Hurricanes Swimmer Earns National Recognition

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East Hampton Hurricanes swimmer Summer Jones jumps into the water as she races toward her personal best 500 freestyle time at the Winterfest Invitational Meet in Maryland in January. Courtesy Ann Jones

When East Hampton swimmer Summer Jones touched the wall at the Winterfest Invitational Meet in Maryland back in January, she couldn’t believe her eyes.

The then-14-year-old Hurricanes travel team competitor had achieved a feat of national merit. Finishing the 500-yard freestyle in 5 minutes, 10.97 seconds not only secured her a personal best, it catapulted her into the Top 16 nationally for her age group.

“It was an extremely good feeling,” Summer said. “It is always rewarding when your hard work and dedication pays off.”

Summer was also part of a 200 medley relay team — with Sophia Swanson, Julia Brierley and Jane Brierley — that qualified to compete in the national meet. The event, scheduled to take place in March, was canceled as a result of the COVID-19 pandemic.

“I also came close to qualifying as an individual for other national events,” she said. “Sadly, nationals was canceled, but our relay team was still very proud of the accomplishment.”
While the Brierleys are not related, Summer’s brother, RJ, and sister, Maddison, are former Hurricanes athletes. RJ is a senior at East Hampton High School and Maddison, who was also on the national team, is a sophomore at the University of Southern California. Both are ocean lifeguards. Summer was first introduced to the competitive side of swimming when attending practices with her family as a toddler.

“She always had the athletic ability,” her mother, Ann, said. “She was great. She learns things very quickly, but also had a natural ability at that age. I had friends say she was really good in the water — was going to be a really good swimmer — and she truly enjoyed it.”

Hurricanes head coach Tom Cohill has been coaching Summer since September 2014, when she joined the club team, and worked with her siblings. He attested to his swimmer’s strong work ethic and inherent talent.

“When you see that talent combined with hard work, it’s pretty amazing,” he said. “She has a desire to work and push herself really hard.”

East Hampton Hurricanes swimmer Summer Jones, 15, earned national recognition this year. Courtesy Ann Jones

Still, the outcome of that devotion — the 2019-2020 YMCA Top 10/16 national recognition award — was surprising to all involved. Summer said she credits her lucky pink hair tie that matches the pink swimsuits she wears to each meet. The inspirational country music she listens to before each event also pumped her up.

“I love the intensity of the races,” Summer said. “Coach Tom has also been an outstanding coach. He gives us words of encouragement and helps us improve our form and technique.”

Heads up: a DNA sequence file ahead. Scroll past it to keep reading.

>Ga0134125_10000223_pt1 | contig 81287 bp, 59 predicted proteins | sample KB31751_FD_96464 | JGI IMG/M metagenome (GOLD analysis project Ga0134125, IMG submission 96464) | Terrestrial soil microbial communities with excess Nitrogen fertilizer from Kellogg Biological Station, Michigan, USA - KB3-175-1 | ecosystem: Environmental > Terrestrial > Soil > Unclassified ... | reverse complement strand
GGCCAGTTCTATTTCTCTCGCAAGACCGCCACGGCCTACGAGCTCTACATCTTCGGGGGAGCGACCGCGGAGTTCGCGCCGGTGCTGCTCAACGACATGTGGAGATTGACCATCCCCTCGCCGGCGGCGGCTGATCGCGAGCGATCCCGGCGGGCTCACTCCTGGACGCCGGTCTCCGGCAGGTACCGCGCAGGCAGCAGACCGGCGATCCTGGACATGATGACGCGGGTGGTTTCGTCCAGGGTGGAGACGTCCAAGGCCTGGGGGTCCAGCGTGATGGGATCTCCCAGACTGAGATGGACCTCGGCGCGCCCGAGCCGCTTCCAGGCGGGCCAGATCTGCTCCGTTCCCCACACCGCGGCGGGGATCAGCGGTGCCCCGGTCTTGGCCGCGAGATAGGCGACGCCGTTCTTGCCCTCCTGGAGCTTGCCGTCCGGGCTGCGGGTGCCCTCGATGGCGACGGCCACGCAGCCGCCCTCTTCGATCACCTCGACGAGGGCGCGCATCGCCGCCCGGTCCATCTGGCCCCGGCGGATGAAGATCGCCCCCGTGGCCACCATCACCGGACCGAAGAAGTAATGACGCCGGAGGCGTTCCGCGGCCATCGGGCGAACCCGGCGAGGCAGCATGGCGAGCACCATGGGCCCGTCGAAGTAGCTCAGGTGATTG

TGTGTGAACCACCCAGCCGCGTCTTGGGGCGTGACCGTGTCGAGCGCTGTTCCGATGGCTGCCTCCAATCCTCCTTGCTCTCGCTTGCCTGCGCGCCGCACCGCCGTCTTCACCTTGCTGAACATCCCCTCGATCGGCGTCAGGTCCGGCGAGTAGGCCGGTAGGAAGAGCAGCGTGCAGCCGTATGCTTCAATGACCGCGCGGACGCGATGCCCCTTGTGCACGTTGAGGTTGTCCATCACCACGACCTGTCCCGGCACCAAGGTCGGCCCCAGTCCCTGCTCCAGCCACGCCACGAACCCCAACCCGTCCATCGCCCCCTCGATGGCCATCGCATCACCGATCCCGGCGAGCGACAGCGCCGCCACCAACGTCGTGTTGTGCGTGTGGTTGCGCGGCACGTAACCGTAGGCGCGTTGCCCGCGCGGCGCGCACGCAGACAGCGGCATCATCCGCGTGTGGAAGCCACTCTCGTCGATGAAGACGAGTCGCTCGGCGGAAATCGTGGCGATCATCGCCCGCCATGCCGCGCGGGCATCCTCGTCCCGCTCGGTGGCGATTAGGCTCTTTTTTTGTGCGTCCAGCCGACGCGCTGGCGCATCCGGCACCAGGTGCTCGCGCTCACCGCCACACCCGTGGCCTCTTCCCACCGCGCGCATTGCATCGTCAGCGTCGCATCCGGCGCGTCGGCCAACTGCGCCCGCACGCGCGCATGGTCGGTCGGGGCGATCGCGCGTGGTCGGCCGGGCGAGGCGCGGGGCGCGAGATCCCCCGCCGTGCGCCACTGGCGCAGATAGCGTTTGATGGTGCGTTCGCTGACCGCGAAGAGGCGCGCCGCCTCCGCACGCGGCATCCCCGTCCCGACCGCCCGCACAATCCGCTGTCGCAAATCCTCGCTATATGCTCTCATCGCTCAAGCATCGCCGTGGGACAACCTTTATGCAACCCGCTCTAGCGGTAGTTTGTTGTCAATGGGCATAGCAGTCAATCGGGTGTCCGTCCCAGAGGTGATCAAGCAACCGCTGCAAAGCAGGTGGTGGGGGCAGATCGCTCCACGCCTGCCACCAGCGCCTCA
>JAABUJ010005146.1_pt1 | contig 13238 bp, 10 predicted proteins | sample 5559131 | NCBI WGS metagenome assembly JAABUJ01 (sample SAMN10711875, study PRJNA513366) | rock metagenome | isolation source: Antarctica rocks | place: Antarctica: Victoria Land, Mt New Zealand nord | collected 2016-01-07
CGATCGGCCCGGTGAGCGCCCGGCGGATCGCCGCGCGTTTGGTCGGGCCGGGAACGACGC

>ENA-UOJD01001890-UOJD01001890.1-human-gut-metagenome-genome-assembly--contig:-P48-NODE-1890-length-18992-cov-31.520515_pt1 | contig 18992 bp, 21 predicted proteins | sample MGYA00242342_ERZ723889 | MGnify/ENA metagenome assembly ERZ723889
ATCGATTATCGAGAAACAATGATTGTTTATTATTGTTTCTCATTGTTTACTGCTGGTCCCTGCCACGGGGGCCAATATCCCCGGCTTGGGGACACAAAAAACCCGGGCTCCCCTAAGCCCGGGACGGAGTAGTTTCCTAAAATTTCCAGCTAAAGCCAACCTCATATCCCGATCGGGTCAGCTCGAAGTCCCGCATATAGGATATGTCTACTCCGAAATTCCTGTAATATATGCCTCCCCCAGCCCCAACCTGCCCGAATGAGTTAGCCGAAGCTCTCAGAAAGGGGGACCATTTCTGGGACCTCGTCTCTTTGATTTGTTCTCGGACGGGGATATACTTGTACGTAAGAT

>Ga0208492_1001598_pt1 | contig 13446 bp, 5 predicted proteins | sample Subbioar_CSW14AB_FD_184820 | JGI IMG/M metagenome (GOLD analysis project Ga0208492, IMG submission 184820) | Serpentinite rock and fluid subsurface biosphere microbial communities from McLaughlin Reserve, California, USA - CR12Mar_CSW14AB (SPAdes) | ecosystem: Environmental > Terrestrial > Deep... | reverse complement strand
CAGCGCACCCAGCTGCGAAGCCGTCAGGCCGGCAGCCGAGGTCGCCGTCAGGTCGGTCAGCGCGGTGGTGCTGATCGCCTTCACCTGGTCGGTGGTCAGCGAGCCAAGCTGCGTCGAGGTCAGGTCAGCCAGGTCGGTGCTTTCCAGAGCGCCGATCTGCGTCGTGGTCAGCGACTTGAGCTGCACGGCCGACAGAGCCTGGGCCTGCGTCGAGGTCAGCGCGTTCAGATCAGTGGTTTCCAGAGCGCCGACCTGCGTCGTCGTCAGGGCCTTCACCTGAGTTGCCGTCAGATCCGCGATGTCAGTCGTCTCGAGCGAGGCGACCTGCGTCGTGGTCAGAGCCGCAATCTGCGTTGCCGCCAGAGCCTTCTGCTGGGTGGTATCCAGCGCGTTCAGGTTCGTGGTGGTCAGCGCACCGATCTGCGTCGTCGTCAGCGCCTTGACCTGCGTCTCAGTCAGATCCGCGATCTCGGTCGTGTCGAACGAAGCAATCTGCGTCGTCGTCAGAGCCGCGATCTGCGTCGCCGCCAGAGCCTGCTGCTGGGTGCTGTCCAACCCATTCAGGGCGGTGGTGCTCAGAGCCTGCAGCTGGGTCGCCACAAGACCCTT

The achievement was that much sweeter because the meet was a competition against many tough teams along the East Coast. According to Cohill, Summer also doesn’t typically race the longer distances, and is not only focused on freestyle, but the butterfly, too.

“That’s turning out to be one of her strengths,” Cohill said of the 500 freestyle. “That’s a real grueling event. She really can do all distances, though.”

While it’s been difficult to practice through the summer season, the coach said Summer has been able to stay in great shape — again, because of that drive. She never missed a practice last year, working out and getting in the pool at least once — if not twice — a day, and even went to every dry land practice offered at Philosofit in East Hampton.

“It’s not uncommon for those with high aspirations to train by themselves, because they’re trying to step up above the norm,” Cohill said. “Despite the recent obvious interruptions to sports, with the hard work she’s shown during this time despite the restrictions, she’s in the position to build off previous successes.”

“She’s on time, she’s ready, she pushes herself — it’s fun to work with an athlete like that,” the coach continued. “She’s both easygoing and a grinder. She has that nice balance, but when she’s in the water, she works really hard, and I think she has fun working hard. She enjoys being successful.”

While the YMCA East Hampton RECenter was closed, and with the pools being open for limited blocks of time since reopening, Summer trained on and in the water at local beaches. Her mother also drove her to Montauk Downs State Park Golf Course five days a week once they found out the outdoor pool there was open.

“She wants to do well,” Summer’s mother said. “It’s been amazing to watch her become such a good swimmer by really committing herself and training hard. She loves it. She likes the structure. I’ve seen many changes over the years because of this.”

It’s affected not only her swimming — setting new club records in the 100 and 200 butterfly last year — but her dedication to her schoolwork. Her mother has also seen her morph into a trailblazer.

“She’s working with the younger kids — helping them during swim meets. She babysits,” Jones said. “As a parent, it’s nice to see your child working with the younger kids and helping the coaches. It’s helped her grow into a leader.”

“Swimming has helped me gain more discipline, helped me become more competitive and also relieves my stress after a long day,” Summer added. “It helps me both physically and mentally.”

She said the sport has and will continue to make a big impact on her life, especially as she strives to be a Division I college recruit.

“Swimming is a major priority,” Summer said. “I have so much motivation to train every day because I know if I train, it will lead me in the direction that I want to go in to achieve my goals.”

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